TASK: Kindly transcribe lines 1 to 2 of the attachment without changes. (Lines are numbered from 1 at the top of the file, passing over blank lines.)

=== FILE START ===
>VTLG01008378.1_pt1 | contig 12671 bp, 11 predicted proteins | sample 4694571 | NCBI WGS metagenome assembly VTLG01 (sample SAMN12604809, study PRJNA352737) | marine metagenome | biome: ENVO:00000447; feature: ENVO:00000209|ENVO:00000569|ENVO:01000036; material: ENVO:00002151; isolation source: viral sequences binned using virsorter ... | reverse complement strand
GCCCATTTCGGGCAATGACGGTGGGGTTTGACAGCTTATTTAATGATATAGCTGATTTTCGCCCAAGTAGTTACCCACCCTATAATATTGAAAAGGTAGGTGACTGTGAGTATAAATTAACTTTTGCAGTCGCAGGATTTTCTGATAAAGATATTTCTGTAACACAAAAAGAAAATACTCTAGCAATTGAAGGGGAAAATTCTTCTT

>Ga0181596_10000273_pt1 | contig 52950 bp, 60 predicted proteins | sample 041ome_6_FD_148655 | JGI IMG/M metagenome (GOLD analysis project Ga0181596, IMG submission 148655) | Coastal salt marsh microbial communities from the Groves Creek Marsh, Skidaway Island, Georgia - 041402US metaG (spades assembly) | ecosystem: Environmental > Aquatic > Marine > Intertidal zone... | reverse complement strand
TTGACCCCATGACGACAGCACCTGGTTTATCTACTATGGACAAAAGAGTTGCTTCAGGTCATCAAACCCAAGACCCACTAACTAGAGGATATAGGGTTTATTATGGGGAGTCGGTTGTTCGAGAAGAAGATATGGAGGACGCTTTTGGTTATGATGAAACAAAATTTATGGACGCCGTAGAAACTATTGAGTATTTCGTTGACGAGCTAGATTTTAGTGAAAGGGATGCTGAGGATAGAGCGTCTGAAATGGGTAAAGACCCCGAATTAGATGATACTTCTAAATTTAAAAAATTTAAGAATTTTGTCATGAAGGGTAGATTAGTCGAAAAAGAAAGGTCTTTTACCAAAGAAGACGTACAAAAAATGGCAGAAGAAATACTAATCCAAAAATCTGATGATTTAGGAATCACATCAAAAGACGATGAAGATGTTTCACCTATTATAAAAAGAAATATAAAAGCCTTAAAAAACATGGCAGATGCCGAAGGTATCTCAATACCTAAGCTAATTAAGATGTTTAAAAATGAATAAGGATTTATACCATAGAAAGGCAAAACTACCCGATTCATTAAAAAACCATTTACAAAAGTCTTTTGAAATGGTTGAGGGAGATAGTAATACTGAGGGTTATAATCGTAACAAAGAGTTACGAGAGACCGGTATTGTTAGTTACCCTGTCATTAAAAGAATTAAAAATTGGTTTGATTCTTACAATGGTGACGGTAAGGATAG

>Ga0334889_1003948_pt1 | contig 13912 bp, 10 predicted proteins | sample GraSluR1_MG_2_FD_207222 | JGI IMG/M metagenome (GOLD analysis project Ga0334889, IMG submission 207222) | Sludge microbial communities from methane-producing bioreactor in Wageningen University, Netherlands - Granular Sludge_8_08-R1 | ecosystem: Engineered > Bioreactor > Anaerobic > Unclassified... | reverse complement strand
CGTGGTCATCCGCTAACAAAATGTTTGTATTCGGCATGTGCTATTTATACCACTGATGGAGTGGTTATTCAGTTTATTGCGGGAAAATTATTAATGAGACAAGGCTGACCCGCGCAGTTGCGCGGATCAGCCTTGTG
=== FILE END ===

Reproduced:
>VTLG01008378.1_pt1 | contig 12671 bp, 11 predicted proteins | sample 4694571 | NCBI WGS metagenome assembly VTLG01 (sample SAMN12604809, study PRJNA352737) | marine metagenome | biome: ENVO:00000447; feature: ENVO:00000209|ENVO:00000569|ENVO:01000036; material: ENVO:00002151; isolation source: viral sequences binned using virsorter ... | reverse complement strand
GCCCATTTCGGGCAATGACGGTGGGGTTTGACAGCTTATTTAATGATATAGCTGATTTTCGCCCAAGTAGTTACCCACCCTATAATATTGAAAAGGTAGGTGACTGTGAGTATAAATTAACTTTTGCAGTCGCAGGATTTTCTGATAAAGATATTTCTGTAACACAAAAAGAAAATACTCTAGCAATTGAAGGGGAAAATTCTTCTT